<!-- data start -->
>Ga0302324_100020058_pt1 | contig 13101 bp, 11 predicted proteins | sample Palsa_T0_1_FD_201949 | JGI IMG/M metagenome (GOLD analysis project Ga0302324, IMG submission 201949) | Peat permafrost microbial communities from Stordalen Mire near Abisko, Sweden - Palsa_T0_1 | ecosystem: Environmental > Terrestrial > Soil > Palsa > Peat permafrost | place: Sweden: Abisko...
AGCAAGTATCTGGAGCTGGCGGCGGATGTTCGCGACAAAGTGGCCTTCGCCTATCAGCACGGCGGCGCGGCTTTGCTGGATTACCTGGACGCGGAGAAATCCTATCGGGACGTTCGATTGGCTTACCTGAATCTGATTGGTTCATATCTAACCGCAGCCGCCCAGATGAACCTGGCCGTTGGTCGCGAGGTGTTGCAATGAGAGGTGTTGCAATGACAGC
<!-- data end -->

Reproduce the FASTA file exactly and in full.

>Ga0302324_100020058_pt1 | contig 13101 bp, 11 predicted proteins | sample Palsa_T0_1_FD_201949 | JGI IMG/M metagenome (GOLD analysis project Ga0302324, IMG submission 201949) | Peat permafrost microbial communities from Stordalen Mire near Abisko, Sweden - Palsa_T0_1 | ecosystem: Environmental > Terrestrial > Soil > Palsa > Peat permafrost | place: Sweden: Abisko...
AGCAAGTATCTGGAGCTGGCGGCGGATGTTCGCGACAAAGTGGCCTTCGCCTATCAGCACGGCGGCGCGGCTTTGCTGGATTACCTGGACGCGGAGAAATCCTATCGGGACGTTCGATTGGCTTACCTGAATCTGATTGGTTCATATCTAACCGCAGCCGCCCAGATGAACCTGGCCGTTGGTCGCGAGGTGTTGCAATGAGAGGTGTTGCAATGACAGC